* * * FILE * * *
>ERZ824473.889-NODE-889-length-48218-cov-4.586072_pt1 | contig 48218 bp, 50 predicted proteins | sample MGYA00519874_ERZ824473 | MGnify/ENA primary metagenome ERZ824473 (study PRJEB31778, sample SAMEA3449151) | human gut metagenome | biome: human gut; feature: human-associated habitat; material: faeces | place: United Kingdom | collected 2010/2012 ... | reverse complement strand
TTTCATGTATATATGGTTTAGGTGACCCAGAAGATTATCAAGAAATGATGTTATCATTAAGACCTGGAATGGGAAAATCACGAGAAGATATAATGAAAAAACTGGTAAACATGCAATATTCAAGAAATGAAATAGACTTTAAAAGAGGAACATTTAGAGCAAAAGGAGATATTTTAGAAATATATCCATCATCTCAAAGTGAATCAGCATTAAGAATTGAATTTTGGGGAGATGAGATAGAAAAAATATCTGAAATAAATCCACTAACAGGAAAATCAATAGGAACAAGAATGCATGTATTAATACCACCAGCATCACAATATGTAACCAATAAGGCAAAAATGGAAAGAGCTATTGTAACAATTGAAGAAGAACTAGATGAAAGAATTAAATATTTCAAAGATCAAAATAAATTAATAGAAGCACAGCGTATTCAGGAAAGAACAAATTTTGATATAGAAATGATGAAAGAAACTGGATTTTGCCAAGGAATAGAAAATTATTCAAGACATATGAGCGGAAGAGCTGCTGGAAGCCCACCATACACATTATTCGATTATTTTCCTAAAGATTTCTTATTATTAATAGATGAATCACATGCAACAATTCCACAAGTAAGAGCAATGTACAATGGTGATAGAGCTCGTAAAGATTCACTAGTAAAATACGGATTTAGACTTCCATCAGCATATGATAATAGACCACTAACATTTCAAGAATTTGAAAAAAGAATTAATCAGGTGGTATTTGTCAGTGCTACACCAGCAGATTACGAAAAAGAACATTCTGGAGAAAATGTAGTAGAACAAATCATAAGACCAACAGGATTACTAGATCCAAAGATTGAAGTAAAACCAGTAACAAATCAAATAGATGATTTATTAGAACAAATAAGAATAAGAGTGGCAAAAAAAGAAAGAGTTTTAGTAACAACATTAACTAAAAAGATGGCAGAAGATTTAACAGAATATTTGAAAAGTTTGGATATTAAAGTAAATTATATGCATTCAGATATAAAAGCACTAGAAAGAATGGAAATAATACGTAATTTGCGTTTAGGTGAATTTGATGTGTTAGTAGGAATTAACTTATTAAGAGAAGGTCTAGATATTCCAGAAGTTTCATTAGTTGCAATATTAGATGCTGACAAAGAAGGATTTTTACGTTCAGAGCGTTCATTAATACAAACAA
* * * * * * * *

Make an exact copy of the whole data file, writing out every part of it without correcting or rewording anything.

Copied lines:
>ERZ824473.889-NODE-889-length-48218-cov-4.586072_pt1 | contig 48218 bp, 50 predicted proteins | sample MGYA00519874_ERZ824473 | MGnify/ENA primary metagenome ERZ824473 (study PRJEB31778, sample SAMEA3449151) | human gut metagenome | biome: human gut; feature: human-associated habitat; material: faeces | place: United Kingdom | collected 2010/2012 ... | reverse complement strand
TTTCATGTATATATGGTTTAGGTGACCCAGAAGATTATCAAGAAATGATGTTATCATTAAGACCTGGAATGGGAAAATCACGAGAAGATATAATGAAAAAACTGGTAAACATGCAATATTCAAGAAATGAAATAGACTTTAAAAGAGGAACATTTAGAGCAAAAGGAGATATTTTAGAAATATATCCATCATCTCAAAGTGAATCAGCATTAAGAATTGAATTTTGGGGAGATGAGATAGAAAAAATATCTGAAATAAATCCACTAACAGGAAAATCAATAGGAACAAGAATGCATGTATTAATACCACCAGCATCACAATATGTAACCAATAAGGCAAAAATGGAAAGAGCTATTGTAACAATTGAAGAAGAACTAGATGAAAGAATTAAATATTTCAAAGATCAAAATAAATTAATAGAAGCACAGCGTATTCAGGAAAGAACAAATTTTGATATAGAAATGATGAAAGAAACTGGATTTTGCCAAGGAATAGAAAATTATTCAAGACATATGAGCGGAAGAGCTGCTGGAAGCCCACCATACACATTATTCGATTATTTTCCTAAAGATTTCTTATTATTAATAGATGAATCACATGCAACAATTCCACAAGTAAGAGCAATGTACAATGGTGATAGAGCTCGTAAAGATTCACTAGTAAAATACGGATTTAGACTTCCATCAGCATATGATAATAGACCACTAACATTTCAAGAATTTGAAAAAAGAATTAATCAGGTGGTATTTGTCAGTGCTACACCAGCAGATTACGAAAAAGAACATTCTGGAGAAAATGTAGTAGAACAAATCATAAGACCAACAGGATTACTAGATCCAAAGATTGAAGTAAAACCAGTAACAAATCAAATAGATGATTTATTAGAACAAATAAGAATAAGAGTGGCAAAAAAAGAAAGAGTTTTAGTAACAACATTAACTAAAAAGATGGCAGAAGATTTAACAGAATATTTGAAAAGTTTGGATATTAAAGTAAATTATATGCATTCAGATATAAAAGCACTAGAAAGAATGGAAATAATACGTAATTTGCGTTTAGGTGAATTTGATGTGTTAGTAGGAATTAACTTATTAAGAGAAGGTCTAGATATTCCAGAAGTTTCATTAGTTGCAATATTAGATGCTGACAAAGAAGGATTTTTACGTTCAGAGCGTTCATTAATACAAACAA